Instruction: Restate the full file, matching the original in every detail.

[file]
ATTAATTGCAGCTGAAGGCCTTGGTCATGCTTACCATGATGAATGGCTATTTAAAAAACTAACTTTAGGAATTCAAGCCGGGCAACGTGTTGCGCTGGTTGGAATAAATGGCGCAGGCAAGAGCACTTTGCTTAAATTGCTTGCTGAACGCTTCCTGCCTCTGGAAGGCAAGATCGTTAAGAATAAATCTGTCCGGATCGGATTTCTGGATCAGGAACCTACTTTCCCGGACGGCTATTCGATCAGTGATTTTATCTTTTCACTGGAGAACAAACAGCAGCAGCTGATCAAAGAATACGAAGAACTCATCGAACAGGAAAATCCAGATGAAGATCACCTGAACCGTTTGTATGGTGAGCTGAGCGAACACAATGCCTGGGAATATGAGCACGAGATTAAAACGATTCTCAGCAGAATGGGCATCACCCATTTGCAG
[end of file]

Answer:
ATTAATTGCAGCTGAAGGCCTTGGTCATGCTTACCATGATGAATGGCTATTTAAAAAACTAACTTTAGGAATTCAAGCCGGGCAACGTGTTGCGCTGGTTGGAATAAATGGCGCAGGCAAGAGCACTTTGCTTAAATTGCTTGCTGAACGCTTCCTGCCTCTGGAAGGCAAGATCGTTAAGAATAAATCTGTCCGGATCGGATTTCTGGATCAGGAACCTACTTTCCCGGACGGCTATTCGATCAGTGATTTTATCTTTTCACTGGAGAACAAACAGCAGCAGCTGATCAAAGAATACGAAGAACTCATCGAACAGGAAAATCCAGATGAAGATCACCTGAACCGTTTGTATGGTGAGCTGAGCGAACACAATGCCTGGGAATATGAGCACGAGATTAAAACGATTCTCAGCAGAATGGGCATCACCCATTTGCAG